August 1, 1955 [Mister Roberts]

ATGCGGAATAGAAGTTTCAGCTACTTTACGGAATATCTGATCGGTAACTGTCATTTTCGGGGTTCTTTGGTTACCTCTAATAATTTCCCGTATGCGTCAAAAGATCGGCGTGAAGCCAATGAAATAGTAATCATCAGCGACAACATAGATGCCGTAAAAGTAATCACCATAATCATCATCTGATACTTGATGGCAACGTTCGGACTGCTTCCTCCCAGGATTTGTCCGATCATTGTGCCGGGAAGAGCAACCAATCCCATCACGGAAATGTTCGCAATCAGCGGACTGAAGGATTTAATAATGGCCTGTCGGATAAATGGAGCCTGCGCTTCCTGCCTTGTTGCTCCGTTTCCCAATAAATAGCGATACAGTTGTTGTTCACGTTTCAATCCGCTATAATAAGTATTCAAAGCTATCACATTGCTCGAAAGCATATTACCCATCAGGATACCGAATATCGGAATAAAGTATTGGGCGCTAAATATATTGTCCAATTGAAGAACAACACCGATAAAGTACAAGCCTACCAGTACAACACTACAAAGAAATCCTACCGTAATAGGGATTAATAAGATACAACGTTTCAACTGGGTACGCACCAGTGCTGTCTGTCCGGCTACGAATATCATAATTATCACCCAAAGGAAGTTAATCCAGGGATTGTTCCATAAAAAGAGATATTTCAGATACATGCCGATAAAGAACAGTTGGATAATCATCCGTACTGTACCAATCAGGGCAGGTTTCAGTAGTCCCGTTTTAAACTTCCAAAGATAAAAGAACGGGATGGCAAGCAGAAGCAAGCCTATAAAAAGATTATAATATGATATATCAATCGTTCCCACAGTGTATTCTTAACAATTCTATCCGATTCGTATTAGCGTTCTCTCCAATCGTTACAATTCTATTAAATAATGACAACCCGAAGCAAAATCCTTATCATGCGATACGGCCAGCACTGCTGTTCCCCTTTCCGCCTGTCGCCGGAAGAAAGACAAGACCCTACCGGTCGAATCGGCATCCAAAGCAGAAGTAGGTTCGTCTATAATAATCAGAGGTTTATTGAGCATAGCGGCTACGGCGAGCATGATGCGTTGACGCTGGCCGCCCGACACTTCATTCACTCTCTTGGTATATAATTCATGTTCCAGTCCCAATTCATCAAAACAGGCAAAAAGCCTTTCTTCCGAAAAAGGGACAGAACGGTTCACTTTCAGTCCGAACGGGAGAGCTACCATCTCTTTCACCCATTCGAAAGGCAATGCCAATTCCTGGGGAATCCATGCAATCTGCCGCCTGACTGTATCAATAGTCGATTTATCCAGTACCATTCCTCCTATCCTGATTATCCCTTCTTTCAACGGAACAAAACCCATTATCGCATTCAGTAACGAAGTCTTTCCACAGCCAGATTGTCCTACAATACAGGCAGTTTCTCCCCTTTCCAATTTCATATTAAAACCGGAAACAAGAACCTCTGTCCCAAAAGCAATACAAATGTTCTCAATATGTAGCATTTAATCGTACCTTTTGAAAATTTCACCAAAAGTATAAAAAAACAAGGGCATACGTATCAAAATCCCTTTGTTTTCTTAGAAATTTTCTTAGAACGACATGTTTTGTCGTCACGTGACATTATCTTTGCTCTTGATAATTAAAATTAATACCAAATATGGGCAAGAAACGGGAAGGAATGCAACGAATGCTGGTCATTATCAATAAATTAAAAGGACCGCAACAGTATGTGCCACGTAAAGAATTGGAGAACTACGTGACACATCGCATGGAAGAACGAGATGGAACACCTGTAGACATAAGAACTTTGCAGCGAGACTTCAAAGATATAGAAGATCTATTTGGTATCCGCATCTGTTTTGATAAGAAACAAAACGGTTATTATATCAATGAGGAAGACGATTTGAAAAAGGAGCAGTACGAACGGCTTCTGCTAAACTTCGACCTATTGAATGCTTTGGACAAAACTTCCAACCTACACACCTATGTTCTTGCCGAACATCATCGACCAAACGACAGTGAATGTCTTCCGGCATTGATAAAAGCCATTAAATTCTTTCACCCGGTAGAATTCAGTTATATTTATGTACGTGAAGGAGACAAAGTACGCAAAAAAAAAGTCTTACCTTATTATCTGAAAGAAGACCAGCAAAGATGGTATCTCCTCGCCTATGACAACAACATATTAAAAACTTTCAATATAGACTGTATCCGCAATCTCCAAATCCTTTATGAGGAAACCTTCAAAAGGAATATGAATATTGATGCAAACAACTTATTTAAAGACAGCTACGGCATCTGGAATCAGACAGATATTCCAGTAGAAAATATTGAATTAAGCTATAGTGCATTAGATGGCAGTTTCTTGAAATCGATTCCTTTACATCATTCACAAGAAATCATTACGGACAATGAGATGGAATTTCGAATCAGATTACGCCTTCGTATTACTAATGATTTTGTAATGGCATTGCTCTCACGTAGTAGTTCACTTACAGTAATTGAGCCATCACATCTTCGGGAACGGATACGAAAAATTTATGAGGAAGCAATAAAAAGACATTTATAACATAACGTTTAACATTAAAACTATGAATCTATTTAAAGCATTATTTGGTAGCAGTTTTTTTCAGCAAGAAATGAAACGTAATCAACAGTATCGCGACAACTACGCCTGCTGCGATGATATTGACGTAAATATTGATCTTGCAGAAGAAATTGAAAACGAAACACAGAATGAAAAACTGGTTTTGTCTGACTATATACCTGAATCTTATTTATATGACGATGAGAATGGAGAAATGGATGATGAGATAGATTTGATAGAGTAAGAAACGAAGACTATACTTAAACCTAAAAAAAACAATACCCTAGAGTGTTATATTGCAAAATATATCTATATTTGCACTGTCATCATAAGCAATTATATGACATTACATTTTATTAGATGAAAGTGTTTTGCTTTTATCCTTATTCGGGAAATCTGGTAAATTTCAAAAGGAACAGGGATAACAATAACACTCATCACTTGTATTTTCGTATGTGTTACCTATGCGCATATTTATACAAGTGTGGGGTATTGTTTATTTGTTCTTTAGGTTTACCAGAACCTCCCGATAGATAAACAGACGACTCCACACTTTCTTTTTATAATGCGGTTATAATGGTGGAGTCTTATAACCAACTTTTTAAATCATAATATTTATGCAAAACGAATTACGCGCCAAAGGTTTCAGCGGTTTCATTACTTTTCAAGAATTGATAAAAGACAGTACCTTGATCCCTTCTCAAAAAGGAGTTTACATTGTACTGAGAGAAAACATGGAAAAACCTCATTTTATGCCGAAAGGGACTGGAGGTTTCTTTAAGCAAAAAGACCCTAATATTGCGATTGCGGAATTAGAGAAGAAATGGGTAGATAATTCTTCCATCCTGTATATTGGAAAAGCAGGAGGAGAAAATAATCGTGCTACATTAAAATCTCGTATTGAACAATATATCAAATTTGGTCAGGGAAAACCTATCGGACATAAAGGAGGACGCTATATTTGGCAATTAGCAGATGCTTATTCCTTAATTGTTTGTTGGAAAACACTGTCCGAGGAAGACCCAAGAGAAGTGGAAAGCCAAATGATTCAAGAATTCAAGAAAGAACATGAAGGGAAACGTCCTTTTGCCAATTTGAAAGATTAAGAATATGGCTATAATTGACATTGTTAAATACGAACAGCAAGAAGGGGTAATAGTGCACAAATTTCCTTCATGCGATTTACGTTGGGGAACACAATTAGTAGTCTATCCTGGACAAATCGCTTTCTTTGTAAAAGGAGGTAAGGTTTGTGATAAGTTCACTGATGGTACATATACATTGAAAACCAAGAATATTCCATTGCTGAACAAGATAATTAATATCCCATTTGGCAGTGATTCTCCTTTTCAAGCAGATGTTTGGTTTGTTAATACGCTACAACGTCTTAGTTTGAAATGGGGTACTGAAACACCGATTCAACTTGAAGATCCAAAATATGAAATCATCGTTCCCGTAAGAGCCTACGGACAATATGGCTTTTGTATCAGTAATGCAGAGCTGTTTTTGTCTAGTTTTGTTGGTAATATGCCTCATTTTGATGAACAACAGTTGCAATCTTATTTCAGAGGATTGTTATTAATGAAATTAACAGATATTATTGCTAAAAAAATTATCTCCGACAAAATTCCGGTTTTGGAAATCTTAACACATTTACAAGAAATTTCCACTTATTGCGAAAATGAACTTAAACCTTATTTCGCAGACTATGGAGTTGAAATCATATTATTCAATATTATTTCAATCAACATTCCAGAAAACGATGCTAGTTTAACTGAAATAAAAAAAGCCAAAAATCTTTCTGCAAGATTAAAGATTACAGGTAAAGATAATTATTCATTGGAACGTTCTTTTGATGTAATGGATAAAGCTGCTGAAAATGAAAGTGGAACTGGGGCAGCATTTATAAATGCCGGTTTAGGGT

How did he manage it? How did the skinny kid with the tiny-duck voice and a frame always on the verge of a grand mal seizure out-maneuver Henry Fonda, James Cagney, and William Powell? Watching Jack Lemmon in Mister Roberts isn’t quite nerve-wracking, but close enough, like that laundry-busting firecracker he concocts, blowing sudsy fun straight up the smokestack. All this in a picture that wants to be about Fonda’s Quiet Man vs. Cagney’s Hothead, only slightly less crazier than he was in White Heat. And the movie almost gets there, almost calms down enough to consider Fonda’s noble impatience--with an elegiac melody playing beneath, looking back at the War in the Pacific as a moment that offered an opportunity, one of those tests we’re supposed to be taking all the time--but there goes Lemmon--yes, learning his lesson, too, admonished to be a man--but still: There he goes, eager like a puppy on Benzedrine fetching nothing but himself, the nervy guest who stays a long while.